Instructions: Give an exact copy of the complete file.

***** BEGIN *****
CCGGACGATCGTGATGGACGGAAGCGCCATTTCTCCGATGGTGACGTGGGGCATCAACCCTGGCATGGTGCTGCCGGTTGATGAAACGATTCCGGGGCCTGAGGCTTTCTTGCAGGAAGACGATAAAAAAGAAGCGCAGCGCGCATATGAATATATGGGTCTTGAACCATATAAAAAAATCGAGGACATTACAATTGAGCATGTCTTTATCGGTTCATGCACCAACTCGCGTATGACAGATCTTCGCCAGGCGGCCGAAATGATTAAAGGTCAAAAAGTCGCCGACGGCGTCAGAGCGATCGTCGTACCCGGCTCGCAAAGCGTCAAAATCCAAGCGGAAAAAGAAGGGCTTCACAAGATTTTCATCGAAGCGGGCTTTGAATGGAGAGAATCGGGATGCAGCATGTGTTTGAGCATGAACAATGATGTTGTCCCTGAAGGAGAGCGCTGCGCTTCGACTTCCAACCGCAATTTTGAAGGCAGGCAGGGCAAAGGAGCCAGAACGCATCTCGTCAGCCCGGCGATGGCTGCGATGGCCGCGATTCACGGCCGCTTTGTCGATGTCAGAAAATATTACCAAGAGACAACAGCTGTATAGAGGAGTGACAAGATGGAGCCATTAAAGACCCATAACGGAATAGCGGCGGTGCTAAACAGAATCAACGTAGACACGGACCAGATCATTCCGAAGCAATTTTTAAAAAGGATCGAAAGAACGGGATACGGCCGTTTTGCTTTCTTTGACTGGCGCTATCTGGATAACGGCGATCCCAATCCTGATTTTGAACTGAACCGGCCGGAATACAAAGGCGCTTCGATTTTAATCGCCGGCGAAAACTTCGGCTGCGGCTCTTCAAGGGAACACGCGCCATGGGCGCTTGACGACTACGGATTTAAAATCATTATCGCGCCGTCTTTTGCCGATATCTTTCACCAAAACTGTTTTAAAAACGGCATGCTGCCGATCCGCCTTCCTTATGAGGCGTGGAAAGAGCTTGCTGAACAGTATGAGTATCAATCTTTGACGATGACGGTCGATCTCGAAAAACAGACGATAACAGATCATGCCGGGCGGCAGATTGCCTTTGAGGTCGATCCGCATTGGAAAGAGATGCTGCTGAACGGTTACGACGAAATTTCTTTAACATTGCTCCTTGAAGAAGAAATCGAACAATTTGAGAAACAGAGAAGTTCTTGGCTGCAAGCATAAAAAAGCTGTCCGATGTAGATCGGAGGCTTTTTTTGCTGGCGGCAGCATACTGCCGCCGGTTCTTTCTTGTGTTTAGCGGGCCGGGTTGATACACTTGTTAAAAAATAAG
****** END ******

CCGGACGATCGTGATGGACGGAAGCGCCATTTCTCCGATGGTGACGTGGGGCATCAACCCTGGCATGGTGCTGCCGGTTGATGAAACGATTCCGGGGCCTGAGGCTTTCTTGCAGGAAGACGATAAAAAAGAAGCGCAGCGCGCATATGAATATATGGGTCTTGAACCATATAAAAAAATCGAGGACATTACAATTGAGCATGTCTTTATCGGTTCATGCACCAACTCGCGTATGACAGATCTTCGCCAGGCGGCCGAAATGATTAAAGGTCAAAAAGTCGCCGACGGCGTCAGAGCGATCGTCGTACCCGGCTCGCAAAGCGTCAAAATCCAAGCGGAAAAAGAAGGGCTTCACAAGATTTTCATCGAAGCGGGCTTTGAATGGAGAGAATCGGGATGCAGCATGTGTTTGAGCATGAACAATGATGTTGTCCCTGAAGGAGAGCGCTGCGCTTCGACTTCCAACCGCAATTTTGAAGGCAGGCAGGGCAAAGGAGCCAGAACGCATCTCGTCAGCCCGGCGATGGCTGCGATGGCCGCGATTCACGGCCGCTTTGTCGATGTCAGAAAATATTACCAAGAGACAACAGCTGTATAGAGGAGTGACAAGATGGAGCCATTAAAGACCCATAACGGAATAGCGGCGGTGCTAAACAGAATCAACGTAGACACGGACCAGATCATTCCGAAGCAATTTTTAAAAAGGATCGAAAGAACGGGATACGGCCGTTTTGCTTTCTTTGACTGGCGCTATCTGGATAACGGCGATCCCAATCCTGATTTTGAACTGAACCGGCCGGAATACAAAGGCGCTTCGATTTTAATCGCCGGCGAAAACTTCGGCTGCGGCTCTTCAAGGGAACACGCGCCATGGGCGCTTGACGACTACGGATTTAAAATCATTATCGCGCCGTCTTTTGCCGATATCTTTCACCAAAACTGTTTTAAAAACGGCATGCTGCCGATCCGCCTTCCTTATGAGGCGTGGAAAGAGCTTGCTGAACAGTATGAGTATCAATCTTTGACGATGACGGTCGATCTCGAAAAACAGACGATAACAGATCATGCCGGGCGGCAGATTGCCTTTGAGGTCGATCCGCATTGGAAAGAGATGCTGCTGAACGGTTACGACGAAATTTCTTTAACATTGCTCCTTGAAGAAGAAATCGAACAATTTGAGAAACAGAGAAGTTCTTGGCTGCAAGCATAAAAAAGCTGTCCGATGTAGATCGGAGGCTTTTTTTGCTGGCGGCAGCATACTGCCGCCGGTTCTTTCTTGTGTTTAGCGGGCCGGGTTGATACACTTGTTAAAAAATAAG